by Jerry Waxler
When the hero of the television show “Kung Fu” smashed faces, I cheered him on, without pausing to consider that I don’t like pain, and usually admire people for more peaceful behavior. After reading the memoir “American Shaolin” by Matthew Polly I have now had an opportunity to think more about what should have been obvious all along – if you hit someone in the face, it’s going to hurt.
Polly was raised to be a nice guy, intent on being kind to people, but he also wanted to learn how to stand up for himself. So when he dropped out of Princeton to learn to fight at a Chinese monastery, one of his goals was to become less of a nice guy and more of a “bad ass.”
Dark side of heroes
Polly analyzed his opponents during a fight, learning to intentionally mislead them so they wouldn’t be able to predict his next move. Inflicting pain was his goal, and he was proud to achieve it. But hurting people sounds like something bad guys do. Aren’t protagonists supposed to be “good”?
The question has haunted me my whole life, not just about heroes in books but about my own behavior. Somehow I had formed the idea that emotions made me look flawed, so I thought I was supposed to hide my emotions. As a result, I appeared stiff and remote, an image that turned people off. Instead of convincing them to like me more, my behavior gave them reasons to like me less.
As my memoir took shape, a more troubled and prickly young man emerged than I ever realized. However, when I saw this flawed character on the page, it didn’t look as bad as I had always feared. Instead, I realized many heroes have edgy, even repugnant character flaws. Homer’s Ulysses was impulsive. Hamlet was self-involved. Sherlock Holmes was a drug addict. And despite these flaws, or perhaps because of them, readers identify with the hero. So why shouldn’t the hero of my memoir also be flawed? This acceptance of my faults liberated me from the exhausting work of pretending I’m perfect.
Matthew Polly apparently understood this principle. He made no attempt to hide his bloodlust, or his inner conflicts. Underneath his exterior projection, I felt the adrenaline surging through his body and shutting down his thoughts tightening the bond between an authentic author and a curious reader.
Hard body parts are tools of the trade
In the Kung Fu tradition, fighters selected their own specialized fighting technique and that technique became their trademark. One type of specialty, called Iron Kung Fu, required the fighter to develop enormous strength and hardness in a part of their anatomy such as their forearm or neck.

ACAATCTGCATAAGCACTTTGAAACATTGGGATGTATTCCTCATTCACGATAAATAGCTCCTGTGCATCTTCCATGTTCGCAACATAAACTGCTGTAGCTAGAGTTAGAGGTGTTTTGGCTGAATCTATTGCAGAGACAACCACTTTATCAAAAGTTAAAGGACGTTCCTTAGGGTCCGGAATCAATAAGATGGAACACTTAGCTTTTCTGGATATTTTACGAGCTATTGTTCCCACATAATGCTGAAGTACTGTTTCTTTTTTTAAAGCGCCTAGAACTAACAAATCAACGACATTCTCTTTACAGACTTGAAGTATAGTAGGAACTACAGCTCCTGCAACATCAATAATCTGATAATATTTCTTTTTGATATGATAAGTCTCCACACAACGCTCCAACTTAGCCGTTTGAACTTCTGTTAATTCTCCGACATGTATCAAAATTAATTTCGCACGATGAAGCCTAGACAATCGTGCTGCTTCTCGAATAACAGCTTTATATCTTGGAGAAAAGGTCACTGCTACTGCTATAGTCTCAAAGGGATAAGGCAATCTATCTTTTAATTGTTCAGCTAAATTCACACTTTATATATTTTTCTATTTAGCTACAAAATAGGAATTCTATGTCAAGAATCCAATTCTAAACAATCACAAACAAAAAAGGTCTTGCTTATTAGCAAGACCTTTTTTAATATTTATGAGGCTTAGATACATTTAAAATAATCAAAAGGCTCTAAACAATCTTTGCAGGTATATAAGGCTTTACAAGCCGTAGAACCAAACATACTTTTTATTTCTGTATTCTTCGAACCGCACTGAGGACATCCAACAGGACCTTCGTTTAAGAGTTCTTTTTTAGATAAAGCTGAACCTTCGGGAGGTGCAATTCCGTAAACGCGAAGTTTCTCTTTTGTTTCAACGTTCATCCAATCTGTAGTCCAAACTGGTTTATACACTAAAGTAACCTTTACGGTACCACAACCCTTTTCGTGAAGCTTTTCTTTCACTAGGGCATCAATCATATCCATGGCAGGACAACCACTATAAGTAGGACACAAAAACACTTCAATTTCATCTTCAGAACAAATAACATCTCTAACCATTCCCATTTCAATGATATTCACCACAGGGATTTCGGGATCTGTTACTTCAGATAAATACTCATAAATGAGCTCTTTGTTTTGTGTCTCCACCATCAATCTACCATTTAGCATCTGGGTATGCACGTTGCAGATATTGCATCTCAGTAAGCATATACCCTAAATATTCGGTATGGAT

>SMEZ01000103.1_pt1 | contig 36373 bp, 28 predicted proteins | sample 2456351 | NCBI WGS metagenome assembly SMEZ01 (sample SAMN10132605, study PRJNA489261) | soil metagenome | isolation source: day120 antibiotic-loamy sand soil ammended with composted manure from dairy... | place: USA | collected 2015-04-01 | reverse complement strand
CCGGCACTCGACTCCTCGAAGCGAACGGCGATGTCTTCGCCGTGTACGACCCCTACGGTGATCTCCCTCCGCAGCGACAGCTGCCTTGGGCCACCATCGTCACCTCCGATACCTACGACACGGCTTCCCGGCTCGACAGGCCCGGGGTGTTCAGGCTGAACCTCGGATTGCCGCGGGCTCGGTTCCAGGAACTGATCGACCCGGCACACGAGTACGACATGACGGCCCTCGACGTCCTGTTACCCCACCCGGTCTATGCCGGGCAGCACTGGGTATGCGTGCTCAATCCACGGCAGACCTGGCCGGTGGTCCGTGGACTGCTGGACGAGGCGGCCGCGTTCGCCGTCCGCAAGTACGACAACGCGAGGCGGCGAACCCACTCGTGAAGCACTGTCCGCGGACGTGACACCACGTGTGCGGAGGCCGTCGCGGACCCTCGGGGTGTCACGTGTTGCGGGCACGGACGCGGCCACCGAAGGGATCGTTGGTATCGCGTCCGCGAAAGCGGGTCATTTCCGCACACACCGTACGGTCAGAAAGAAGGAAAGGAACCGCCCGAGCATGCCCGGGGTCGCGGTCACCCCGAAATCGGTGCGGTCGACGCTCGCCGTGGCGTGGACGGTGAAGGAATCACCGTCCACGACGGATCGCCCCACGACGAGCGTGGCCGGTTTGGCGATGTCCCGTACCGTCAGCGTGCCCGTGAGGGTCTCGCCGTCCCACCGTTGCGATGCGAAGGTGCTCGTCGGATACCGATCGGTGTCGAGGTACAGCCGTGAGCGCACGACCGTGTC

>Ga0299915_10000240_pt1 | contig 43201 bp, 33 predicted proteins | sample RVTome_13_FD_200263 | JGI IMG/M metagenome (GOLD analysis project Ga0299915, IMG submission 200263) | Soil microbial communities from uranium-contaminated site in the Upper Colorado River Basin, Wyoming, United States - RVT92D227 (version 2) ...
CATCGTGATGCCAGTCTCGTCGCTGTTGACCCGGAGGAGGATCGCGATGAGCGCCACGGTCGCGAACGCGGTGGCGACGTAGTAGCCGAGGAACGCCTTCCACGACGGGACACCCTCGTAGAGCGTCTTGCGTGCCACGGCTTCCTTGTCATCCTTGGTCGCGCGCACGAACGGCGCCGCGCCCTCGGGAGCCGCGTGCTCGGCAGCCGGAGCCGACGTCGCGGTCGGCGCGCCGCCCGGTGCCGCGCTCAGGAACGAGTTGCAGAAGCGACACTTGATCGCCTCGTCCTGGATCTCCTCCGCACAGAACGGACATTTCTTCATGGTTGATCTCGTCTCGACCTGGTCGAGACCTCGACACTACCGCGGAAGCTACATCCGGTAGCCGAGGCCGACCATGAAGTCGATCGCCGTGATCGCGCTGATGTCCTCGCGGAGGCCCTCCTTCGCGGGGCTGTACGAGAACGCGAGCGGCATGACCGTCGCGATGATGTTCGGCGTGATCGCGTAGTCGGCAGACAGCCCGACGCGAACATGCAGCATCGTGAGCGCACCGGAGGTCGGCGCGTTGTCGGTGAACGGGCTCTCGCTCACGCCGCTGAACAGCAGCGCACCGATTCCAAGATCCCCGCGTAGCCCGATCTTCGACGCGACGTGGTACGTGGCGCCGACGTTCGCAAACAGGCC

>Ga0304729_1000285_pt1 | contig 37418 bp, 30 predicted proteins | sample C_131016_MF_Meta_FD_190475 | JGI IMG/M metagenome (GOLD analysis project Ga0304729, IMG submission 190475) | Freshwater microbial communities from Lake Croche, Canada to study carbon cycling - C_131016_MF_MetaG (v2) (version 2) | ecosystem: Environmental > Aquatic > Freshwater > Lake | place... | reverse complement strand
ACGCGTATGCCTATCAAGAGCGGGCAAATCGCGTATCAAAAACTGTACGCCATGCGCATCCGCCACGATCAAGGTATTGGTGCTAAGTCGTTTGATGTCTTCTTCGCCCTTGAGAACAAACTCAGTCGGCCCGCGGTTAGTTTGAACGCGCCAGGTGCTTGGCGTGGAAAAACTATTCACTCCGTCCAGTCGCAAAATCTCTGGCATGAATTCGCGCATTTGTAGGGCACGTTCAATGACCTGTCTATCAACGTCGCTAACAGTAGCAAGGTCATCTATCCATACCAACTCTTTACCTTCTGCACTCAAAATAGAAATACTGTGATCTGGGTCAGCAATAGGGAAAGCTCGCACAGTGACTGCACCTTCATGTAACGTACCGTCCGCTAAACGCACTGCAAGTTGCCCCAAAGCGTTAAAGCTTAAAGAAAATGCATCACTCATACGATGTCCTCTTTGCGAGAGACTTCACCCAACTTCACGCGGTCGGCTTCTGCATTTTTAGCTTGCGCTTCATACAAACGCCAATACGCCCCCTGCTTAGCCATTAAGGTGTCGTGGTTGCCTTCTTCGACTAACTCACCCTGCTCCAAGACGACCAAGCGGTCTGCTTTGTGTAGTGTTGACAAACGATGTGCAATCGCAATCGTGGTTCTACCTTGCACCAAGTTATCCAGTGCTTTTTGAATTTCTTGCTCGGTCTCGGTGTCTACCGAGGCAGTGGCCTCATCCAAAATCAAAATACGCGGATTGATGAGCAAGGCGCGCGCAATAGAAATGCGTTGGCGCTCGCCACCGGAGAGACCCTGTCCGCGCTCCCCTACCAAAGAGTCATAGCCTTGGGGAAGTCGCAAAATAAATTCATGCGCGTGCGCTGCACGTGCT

Polly met a practitioner of Iron Crotch and accepted an invitation to go with the man to visit his rural village. The fighter, who was singularly unattractive, apparently benefitted at least in one way from focusing so much attention on his genitals. On the trip home, he stopped off at various homes to pay respects to a half dozen women, and the babies he fathered.
At first, the practice of Iron Kung Fu sounds weird and foreign. With a little reflection, you see that mixing matter with flesh is a common occurrence. In the childhood tale of Peter Pan, I was fascinated by Captain Hook’s prosthesis, and the peg legs often sported by pirates. Many modern Superheroes have non-flesh appendages such as the blades that spring out of Wolfman’s hands and the web that spins from Spiderman’s wrists.
Once you start looking, you notice real humans also use matter to extend their capability. Modern people wear breast implants, tooth implants, artificial heart valves and pacemakers, insulin pumps. Rappers mount diamonds on their teeth. Wigs are artificial. So are clothes, jewelry, and eye glasses. Exploring these extensions of self into matter can extend your understanding of how you operate in the world.
Write a scene about some inanimate extension of your own body, and see how it affected your emotional well-being, your sense of wholeness, or on the other hand, talk about how it felt foreign and strange.
Fighting Technique with an American Slant
Polly decided not to study the Iron Crotch technique. Instead he invented his own fighting specialty called “Crazy American.” Taking advantage of the prejudice Chinese people had about Americans, Polly acted like he was out-of-control, intimidating people without striking a single blow.
What sorts of manipulative behavior have you used in order to gain some influence over people? Write a scene about a time when you intentionally acted out or in other ways played a role, in order to create a desired effect in the people around you.
To read part 1 of my review about “American Shaolin” click here.
To visit the Amazon page for Matthew Polly’s Memoir, “American Shaolin” click here.
To visit Matthew Polly’s Home Page, click here.
Gary Presley in “Seven Wheelchairs” proposed the unusual idea that the wheelchair was an extension of himself. To read my essay on this compelling memoir click here.
On your flaws: Maybe I had more forgiving parents than you did, but I always felt that falling short of perfection was not the end of the world, only the beginning of a long crawl back toward fulfilling the ideals of my mentors, toward not disappointing the people I respected and loved. In other words, it was nothing less than being human in the best way I could. Since I began my own memoir, I have found that admitting and facing those imperfections in retrospect has given me much more patience with other people. I may be terrifically special in some ways, but I am damaged and flawed in others. And so were my parents, and so are we all. Writing memoir has for me become a totally unexpected way of feeling close to the rest of humanity.
Thanks Gene. Yes, it’s amazing that this art form creates connections among people. I love that.